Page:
Veerabasweswari from East Godavari district and Sandhya from Ponduru, Srikakulam district, are among the many ladies handloom weavers who’ve travelled to Hyderabad for the inauguration of Creyo, a retailer on the Crafts Council of Telangana premises CCT Areas. Creyo will inventory saris, materials and clothes woven by the weaver clusters in East Godavari, Srikakulam and Narayanpet, supported by Chitrika basis.
The ladies beam with delight after they spot saris woven by them on the retailer. “Many people come from households of weavers. I grew up watching my mom and different ladies work on the loom and I took to it naturally. Weaving is a lifestyle for me, my mom and my mother-in-law,” says Sandhya. Her speciality is the kuppadam weave of Srikakulam, which is an interlocking approach to design temple borders in contrasting colors.
The kuppadam of Srikakulam is totally different from that of East Godavari wherein the interlocking approach performs up contrasting colors, usually with out the temple border.
Each the ladies point out that a number of the saris woven by their clusters had been worn by actor Ritu Varma within the Telugu movie Varudu Kavalenu. “Among the Baahubali crew members additionally picked up our saris,” they add.
Chitrika basis has been working with ladies weavers in Srikakulam, East Godavari and Narayanpet. The label Chitrika, which till now tapped shoppers via their on-line portal (chitrika.in) and exhibitions hosted by Crafts Council, hopes to widen its attain via the Creyo retailer. Vijaya Switha Grandhi, who based the label in 2005, says Creyo will act as an umbrella label that can inventory merchandise of Chitrika in addition to merchandise from small agriculture and dairy farm items within the close to future.
In the previous few years, Chitrika has roped in textile designers and vogue graduates to tweak the standard weaves and make them extra interesting to city patrons. Switha and textile designer Samyuktha Gorrepati, who has been intently related to the organisation, say that the design interventions have helped increase the color and design palette whereas retaining the distinct id of the native weaves. “For instance, checks are widespread in Narayanpet and East Godavari areas. We retained the checks however regularly obtained the weavers to experiment with a mixture of colors,” says Samyuktha.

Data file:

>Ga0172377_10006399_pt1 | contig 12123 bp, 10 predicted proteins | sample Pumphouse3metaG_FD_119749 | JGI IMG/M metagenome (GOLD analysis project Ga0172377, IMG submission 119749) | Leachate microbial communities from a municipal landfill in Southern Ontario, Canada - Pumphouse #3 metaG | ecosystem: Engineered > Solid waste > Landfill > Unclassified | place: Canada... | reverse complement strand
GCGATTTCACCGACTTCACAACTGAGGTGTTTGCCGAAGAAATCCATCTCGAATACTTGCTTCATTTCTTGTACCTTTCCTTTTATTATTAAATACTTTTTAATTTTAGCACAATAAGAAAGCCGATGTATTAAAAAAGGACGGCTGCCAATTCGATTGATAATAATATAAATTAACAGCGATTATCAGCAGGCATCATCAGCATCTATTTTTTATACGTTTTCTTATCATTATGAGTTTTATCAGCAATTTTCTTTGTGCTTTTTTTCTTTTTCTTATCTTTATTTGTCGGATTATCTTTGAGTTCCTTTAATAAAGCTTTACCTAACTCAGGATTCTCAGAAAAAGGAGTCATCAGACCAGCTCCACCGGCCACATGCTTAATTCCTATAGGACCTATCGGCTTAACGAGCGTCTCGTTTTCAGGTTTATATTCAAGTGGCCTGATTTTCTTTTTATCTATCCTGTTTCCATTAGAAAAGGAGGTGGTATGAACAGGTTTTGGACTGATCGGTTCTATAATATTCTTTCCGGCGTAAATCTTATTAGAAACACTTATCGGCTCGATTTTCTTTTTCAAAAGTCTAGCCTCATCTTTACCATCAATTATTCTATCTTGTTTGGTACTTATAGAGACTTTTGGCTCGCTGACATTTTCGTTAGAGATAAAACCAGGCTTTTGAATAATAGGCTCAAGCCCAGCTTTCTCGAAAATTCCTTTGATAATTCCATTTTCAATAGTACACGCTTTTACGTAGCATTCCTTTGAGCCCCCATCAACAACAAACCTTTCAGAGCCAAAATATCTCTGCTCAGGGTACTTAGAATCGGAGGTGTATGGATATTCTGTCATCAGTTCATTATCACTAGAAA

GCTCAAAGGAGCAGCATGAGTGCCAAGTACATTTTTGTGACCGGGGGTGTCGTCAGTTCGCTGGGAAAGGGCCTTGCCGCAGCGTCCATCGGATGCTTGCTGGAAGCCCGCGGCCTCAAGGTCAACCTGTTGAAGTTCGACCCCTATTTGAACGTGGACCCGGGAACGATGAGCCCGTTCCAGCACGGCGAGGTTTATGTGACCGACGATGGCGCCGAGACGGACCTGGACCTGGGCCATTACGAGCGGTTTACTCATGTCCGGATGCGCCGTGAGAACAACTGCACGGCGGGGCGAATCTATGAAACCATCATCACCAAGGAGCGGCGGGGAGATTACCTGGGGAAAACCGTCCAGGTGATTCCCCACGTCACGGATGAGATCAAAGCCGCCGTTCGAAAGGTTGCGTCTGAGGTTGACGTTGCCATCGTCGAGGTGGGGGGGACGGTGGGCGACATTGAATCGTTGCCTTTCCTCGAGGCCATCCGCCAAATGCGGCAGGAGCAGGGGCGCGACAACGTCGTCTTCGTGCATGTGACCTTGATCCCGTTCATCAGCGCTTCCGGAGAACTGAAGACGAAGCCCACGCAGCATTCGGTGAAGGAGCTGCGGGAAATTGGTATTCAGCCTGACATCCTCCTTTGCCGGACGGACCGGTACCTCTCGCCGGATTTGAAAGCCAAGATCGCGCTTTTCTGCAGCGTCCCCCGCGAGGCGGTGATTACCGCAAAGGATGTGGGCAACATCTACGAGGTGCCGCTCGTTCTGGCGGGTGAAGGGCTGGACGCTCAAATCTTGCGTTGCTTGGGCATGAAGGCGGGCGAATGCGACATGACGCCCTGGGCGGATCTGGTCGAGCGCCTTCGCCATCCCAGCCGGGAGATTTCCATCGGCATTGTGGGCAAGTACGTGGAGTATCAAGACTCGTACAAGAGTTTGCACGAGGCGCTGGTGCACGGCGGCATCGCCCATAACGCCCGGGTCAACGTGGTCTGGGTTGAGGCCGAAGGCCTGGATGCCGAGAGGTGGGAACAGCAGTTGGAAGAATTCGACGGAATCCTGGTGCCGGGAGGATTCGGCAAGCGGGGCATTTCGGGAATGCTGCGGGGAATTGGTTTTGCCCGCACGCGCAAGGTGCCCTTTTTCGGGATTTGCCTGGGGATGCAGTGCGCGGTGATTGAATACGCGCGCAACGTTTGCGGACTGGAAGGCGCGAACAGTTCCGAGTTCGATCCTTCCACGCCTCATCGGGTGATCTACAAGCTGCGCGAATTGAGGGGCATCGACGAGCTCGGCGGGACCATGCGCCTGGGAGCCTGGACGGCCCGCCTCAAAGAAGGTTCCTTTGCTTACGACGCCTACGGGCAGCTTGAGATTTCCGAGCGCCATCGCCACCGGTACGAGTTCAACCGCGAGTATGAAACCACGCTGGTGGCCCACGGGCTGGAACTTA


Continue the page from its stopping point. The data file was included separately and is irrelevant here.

Equally, the standard zari borders had been changed with borders in a pop of colors. A stable, vibrant border contrasts the gamcha-like small test sample in a sari. In one other, the checks and stripes are utilized in some parts of the sari whereas the woven jamdani butas draw consideration to the pleats and pallu.
The Srikakulam ballakammi weave, an additional weft approach used to create textured patterns totally on the pallu, additionally went in for a change. Samyuktha reveals how that approach has been used within the physique of the newer saris to create patterns and textures. The color palette varies from mauves to magentas, turmeric yellows to aqua blues. A conventional sirigadi or small test Srikakulam shirting clothes design served as an inspiration for a couple of saris.
Samyuktha explains that a further problem is to innovate such that designs can’t be simply replicated on a powerloom. She reveals a woven buta motif in three colors and says such patterns are powerful to repeat on the powerloom: “We have to innovate to remain afloat. Color fastness has additionally been our USP. Quite a lot of analysis goes into selecting the dyes and the washing approach to make sure that the garments don’t bleed.”
Among the ladies weavers who be a part of the dialog add that they’re able to tackle design challenges. “We are able to weave 4 to 6 saris a month if the design is straightforward and we’ve assistance on the loom. Advanced designs take extra time, however we earn higher and we’re comfortable when the saris get offered and we get extra orders,” says Veerabasweswari. The ladies say that they will earn as much as ₹12,000 or ₹15,000 a month for weaving 4 or 5 saris.
Creyo shares handloom saris, materials and clothes reminiscent of attire, crop tops, trousers and tunics. The value ranges from ₹1,500 to ₹9,000.